[ en-thuh-meem ]

  1. a syllogism or other argument in which a premise or the conclusion is unexpressed.

Origin of enthymeme

1580–90; <Latin enthȳmēma<Greek enthȳ́mēma thought, argument, equivalent to enthȳmē-, variant stem of enthȳmeîsthai to ponder (en-en-2 + -thȳmeîsthai verbal derivative of thȳmós spirit, thought) + -ma noun suffix of result

Other words from enthymeme

  • en·thy·me·mat·ic [en-thuh-mee-mat-ik], /ˌɛn θə miˈmæt ɪk/, adjective

Words Nearby enthymeme

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How to use enthymeme in a sentence

British Dictionary definitions for enthymeme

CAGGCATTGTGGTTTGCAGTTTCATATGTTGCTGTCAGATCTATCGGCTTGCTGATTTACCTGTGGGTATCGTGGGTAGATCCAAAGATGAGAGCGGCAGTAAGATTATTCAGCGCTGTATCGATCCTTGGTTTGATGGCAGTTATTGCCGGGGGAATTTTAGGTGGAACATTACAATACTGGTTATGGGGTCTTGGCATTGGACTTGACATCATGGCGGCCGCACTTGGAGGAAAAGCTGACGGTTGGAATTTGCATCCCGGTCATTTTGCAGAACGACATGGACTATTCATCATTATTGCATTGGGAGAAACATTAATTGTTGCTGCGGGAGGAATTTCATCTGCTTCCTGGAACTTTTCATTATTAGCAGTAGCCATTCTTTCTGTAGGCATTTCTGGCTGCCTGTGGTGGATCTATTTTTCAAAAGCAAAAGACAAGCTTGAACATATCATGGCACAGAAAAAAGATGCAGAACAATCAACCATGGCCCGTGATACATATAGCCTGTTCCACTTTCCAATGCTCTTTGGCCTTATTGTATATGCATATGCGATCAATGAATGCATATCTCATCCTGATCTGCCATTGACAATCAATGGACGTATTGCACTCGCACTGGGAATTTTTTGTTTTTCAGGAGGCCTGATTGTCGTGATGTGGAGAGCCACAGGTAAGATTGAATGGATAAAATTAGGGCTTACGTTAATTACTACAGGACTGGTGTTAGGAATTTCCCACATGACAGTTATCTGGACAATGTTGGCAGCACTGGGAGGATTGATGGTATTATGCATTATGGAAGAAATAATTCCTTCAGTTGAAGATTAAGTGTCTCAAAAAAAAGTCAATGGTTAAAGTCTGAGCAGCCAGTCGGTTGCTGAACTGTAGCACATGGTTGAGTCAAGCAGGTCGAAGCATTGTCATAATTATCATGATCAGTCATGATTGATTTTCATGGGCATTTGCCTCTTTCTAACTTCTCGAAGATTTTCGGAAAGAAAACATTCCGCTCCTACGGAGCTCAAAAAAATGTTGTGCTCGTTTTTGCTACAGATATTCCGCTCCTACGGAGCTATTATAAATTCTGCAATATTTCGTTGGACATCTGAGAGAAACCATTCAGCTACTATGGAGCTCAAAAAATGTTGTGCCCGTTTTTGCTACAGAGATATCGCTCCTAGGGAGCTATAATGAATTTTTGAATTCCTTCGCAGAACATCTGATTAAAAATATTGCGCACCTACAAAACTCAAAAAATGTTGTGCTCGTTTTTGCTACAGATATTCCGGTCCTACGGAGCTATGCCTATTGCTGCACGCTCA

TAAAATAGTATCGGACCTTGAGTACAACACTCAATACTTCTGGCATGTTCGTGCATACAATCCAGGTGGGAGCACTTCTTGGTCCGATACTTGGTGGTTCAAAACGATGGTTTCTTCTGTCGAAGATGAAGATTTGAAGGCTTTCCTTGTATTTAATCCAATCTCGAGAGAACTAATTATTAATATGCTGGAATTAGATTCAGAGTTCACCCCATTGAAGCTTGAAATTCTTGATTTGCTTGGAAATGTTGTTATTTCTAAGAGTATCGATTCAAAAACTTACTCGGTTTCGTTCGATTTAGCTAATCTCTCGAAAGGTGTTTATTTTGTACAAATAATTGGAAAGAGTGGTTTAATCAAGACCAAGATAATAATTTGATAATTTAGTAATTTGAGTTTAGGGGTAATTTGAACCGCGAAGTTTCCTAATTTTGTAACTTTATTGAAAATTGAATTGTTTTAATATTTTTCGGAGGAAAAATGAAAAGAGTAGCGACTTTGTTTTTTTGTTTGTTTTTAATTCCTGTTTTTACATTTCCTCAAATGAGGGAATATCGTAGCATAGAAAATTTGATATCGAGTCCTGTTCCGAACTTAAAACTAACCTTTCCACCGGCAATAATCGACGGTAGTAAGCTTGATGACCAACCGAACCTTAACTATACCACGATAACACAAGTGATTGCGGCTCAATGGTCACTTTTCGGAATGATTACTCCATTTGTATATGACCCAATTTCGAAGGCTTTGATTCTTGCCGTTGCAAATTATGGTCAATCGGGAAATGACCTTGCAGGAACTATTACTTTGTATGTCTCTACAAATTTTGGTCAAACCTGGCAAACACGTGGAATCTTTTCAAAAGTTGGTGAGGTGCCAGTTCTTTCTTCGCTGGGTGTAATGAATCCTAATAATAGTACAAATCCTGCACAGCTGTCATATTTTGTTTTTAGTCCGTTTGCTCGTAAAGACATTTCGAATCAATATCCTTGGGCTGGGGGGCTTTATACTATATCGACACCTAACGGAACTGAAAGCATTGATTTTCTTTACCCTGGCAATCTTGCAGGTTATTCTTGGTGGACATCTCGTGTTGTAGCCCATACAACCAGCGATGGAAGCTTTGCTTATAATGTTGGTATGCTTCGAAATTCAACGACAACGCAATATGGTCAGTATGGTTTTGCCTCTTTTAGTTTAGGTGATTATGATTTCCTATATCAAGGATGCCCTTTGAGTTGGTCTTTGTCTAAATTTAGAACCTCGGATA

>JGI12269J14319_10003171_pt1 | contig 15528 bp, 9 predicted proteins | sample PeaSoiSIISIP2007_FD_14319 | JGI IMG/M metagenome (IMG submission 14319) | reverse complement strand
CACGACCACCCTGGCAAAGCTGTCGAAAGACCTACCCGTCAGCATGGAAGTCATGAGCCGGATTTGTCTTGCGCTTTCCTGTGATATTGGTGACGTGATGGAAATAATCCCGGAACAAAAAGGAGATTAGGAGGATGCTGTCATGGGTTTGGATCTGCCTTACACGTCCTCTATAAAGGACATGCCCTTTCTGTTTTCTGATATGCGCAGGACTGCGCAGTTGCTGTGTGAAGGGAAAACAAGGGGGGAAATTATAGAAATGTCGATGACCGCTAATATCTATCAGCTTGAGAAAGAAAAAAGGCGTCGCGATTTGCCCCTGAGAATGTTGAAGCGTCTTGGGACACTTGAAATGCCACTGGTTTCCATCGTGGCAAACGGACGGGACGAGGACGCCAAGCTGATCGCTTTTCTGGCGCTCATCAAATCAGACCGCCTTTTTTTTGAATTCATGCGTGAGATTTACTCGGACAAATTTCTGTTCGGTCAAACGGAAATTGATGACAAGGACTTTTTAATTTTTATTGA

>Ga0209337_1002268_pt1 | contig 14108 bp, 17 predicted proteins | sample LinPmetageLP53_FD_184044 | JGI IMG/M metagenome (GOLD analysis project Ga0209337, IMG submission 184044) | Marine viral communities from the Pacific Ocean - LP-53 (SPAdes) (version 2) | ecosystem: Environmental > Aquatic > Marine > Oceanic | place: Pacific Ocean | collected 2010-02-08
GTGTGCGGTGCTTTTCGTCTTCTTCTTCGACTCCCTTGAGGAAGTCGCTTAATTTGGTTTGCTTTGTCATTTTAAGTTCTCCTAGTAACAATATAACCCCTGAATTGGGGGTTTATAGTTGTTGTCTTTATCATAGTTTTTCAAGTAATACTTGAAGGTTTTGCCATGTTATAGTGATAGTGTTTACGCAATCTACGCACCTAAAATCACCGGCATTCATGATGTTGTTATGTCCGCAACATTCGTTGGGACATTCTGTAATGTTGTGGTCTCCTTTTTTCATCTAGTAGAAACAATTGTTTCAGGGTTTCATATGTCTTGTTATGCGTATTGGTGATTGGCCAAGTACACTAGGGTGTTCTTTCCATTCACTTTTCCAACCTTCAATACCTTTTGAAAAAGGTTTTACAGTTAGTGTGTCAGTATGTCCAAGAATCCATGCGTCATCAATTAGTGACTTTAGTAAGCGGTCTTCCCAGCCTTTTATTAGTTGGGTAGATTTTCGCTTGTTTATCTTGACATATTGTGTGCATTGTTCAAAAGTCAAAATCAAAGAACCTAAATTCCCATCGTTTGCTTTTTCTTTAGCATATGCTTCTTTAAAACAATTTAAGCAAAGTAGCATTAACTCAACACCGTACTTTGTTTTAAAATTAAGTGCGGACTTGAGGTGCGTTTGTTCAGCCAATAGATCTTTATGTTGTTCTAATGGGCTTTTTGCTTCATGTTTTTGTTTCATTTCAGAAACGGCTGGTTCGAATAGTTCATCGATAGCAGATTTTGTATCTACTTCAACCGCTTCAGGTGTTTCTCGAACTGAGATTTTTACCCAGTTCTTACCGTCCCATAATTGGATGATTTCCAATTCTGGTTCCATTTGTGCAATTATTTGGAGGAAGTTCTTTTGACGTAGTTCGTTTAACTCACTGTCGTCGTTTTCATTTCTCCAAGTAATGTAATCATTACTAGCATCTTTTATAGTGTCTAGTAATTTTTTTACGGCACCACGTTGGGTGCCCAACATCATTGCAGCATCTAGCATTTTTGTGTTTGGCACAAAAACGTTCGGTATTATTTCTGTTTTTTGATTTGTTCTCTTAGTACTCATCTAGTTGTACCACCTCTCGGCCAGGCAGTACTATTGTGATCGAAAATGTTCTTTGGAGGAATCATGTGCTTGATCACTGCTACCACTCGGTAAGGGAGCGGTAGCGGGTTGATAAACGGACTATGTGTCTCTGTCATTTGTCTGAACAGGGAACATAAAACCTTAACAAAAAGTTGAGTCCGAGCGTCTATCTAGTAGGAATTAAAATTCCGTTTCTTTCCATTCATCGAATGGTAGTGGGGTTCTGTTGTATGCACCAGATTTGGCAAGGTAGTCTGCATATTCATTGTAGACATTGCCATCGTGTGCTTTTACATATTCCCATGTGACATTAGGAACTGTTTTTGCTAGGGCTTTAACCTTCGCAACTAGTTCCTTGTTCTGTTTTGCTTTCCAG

/ (ˈɛnθɪˌmiːm) /

  1. an incomplete syllogism, in which one or more premises are unexpressed as their truth is considered to be self-evident

  2. any argument some of whose premises are omitted as obvious

Origin of enthymeme

C16: via Latin from Greek enthumēma, from enthumeisthai to infer (literally: to have in the mind), from en- ² + thumos mind

Derived forms of enthymeme

  • enthymematic or enthymematical, adjective

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